Why efficiency isn’t so efficient
While normally I don’t flog anybody’s work, it’s time to make an exception. Deep breath. Here goes:
Gee, what a super article in the new E magazine (see this reprint on Alternet) about monster houses! Could that guy possibly have been reading this blog, or even, I dare say, writing for it?
The article points out a strange fact: despite the fact that American houses have more energy efficient devices — light bulbs, windows, and so on — than ever, they’re also using more energy than ever. From space America positively radiates!
(If I squint, I think I can see my house.)
On the face of it, it doesn’t make sense. Doesn’t higher efficiency mean using less energy? …more
Honkin’ huge, part II: a modest 5337 sq. ft. cottage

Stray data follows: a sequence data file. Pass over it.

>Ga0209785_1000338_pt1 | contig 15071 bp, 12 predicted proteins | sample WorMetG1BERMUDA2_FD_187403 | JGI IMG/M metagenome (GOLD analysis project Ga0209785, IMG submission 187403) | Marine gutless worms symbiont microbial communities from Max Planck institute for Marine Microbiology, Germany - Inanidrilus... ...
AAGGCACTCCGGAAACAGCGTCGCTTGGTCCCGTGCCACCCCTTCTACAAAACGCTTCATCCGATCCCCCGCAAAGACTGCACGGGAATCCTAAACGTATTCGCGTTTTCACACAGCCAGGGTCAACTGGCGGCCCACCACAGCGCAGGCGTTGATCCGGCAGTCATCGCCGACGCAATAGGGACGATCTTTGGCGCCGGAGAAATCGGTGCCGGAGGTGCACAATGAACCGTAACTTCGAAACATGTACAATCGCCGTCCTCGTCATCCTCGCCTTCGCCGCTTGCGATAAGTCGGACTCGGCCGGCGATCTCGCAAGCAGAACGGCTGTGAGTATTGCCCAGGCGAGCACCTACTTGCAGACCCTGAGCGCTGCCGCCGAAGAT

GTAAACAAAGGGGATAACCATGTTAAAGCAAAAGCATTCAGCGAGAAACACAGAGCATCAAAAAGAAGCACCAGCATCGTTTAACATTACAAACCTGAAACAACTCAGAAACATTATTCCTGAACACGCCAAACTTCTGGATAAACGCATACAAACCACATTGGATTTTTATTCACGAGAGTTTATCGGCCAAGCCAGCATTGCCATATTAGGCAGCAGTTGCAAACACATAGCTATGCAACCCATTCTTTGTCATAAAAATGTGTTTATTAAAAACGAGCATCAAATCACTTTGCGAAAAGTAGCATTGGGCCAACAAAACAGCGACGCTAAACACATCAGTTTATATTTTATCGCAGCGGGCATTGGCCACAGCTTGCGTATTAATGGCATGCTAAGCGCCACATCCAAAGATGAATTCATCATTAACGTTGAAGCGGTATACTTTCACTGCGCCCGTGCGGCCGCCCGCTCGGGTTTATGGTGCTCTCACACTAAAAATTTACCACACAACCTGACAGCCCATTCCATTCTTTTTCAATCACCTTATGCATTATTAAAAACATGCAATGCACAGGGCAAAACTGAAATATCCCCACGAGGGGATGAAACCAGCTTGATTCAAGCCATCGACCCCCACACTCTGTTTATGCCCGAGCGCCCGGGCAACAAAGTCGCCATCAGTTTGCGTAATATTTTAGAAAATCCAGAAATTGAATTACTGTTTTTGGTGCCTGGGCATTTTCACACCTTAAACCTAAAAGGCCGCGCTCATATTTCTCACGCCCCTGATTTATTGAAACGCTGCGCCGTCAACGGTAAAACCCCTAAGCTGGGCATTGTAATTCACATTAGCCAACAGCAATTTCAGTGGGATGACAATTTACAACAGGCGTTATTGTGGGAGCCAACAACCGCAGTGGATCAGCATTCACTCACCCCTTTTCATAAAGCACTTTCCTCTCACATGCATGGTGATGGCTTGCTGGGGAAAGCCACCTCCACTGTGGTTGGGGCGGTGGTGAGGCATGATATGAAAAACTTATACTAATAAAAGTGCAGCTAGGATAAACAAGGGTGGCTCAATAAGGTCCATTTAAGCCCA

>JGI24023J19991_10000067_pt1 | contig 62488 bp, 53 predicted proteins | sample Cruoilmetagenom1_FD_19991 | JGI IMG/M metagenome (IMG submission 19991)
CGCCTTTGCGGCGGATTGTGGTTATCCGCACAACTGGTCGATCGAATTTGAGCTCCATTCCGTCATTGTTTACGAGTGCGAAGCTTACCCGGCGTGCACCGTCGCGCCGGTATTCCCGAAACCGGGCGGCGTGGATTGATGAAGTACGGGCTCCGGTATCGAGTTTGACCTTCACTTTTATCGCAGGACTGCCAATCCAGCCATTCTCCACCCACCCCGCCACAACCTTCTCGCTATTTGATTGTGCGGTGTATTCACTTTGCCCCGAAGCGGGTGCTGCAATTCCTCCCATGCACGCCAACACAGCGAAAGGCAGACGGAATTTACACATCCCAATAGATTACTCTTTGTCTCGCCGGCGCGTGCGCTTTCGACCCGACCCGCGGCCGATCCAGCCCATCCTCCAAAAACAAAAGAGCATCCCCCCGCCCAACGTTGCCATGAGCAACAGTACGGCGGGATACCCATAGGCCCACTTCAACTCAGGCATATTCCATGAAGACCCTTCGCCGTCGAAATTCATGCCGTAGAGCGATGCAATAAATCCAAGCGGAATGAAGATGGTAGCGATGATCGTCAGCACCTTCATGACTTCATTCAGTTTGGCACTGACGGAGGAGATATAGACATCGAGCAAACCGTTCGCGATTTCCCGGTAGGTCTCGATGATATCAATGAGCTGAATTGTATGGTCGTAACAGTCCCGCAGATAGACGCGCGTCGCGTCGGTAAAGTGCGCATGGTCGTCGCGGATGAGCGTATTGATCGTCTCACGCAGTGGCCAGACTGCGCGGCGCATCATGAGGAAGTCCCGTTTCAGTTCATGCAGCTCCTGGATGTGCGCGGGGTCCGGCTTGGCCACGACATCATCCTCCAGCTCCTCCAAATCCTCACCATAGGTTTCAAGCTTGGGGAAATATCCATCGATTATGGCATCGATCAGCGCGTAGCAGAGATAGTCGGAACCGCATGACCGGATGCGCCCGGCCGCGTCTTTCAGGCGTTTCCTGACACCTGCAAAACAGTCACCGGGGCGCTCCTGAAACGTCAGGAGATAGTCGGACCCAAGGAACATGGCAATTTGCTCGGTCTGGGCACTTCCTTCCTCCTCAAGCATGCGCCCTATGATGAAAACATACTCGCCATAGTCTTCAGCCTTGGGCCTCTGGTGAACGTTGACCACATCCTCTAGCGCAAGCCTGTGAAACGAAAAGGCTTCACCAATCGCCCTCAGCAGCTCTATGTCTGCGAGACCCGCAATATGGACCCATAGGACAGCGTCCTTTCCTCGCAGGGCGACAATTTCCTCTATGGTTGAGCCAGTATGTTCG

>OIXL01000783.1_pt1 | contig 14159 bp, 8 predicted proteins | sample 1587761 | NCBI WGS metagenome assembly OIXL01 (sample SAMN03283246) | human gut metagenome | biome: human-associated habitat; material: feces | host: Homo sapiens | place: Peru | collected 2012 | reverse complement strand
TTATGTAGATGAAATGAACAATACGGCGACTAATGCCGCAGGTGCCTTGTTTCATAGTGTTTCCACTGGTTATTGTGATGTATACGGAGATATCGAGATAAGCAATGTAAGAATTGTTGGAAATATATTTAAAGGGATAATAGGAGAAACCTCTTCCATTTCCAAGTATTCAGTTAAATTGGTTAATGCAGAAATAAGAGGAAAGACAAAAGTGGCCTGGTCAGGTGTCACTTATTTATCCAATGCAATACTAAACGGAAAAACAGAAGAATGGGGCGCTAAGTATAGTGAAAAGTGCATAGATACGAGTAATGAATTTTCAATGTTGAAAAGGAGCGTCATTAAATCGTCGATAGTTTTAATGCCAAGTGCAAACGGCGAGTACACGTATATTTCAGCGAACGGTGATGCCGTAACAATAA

It was a moody lunch. I sat at the table, unshaven and thick-headed. Not even a racy drop of Tabasco could liven up the taste of my tomato soup.
The numbers were pretty strong. It seemed likely that America’s oversized new houses were a near match for America’s bulked-up, overpowered new cars. McMansions were environmental villains just like SUVs.
And yet, most greens really hadn’t caught on to McMansions beyond complaining about their aesthetics. Where was the outrage? Where was the wash of counter-propaganda to compete with the bombast of promotions like the street of dreams?
Honkin’ huge, part I: homes and Hummers
It’s almost too easy to bash SUV’s. Besides guzzling gas, their sheer size and shape gives them a bullying muscularity that, let’s face it, just rankles the sensibilities of tenderfoot liberals. Given two vehicles of equally poor mileage — say a 2006 Nissan Armada and a 1990 Volvo 240 wagon — the Armada is the one that’s going to end up with the activist’s “energy hog” ticket.
Most greens that grok the issue will own up that the Volvo should get a ticket too. But there’s very little brouhaha in the environmental community over that other bulked-up monster lurking around the driveway: the house.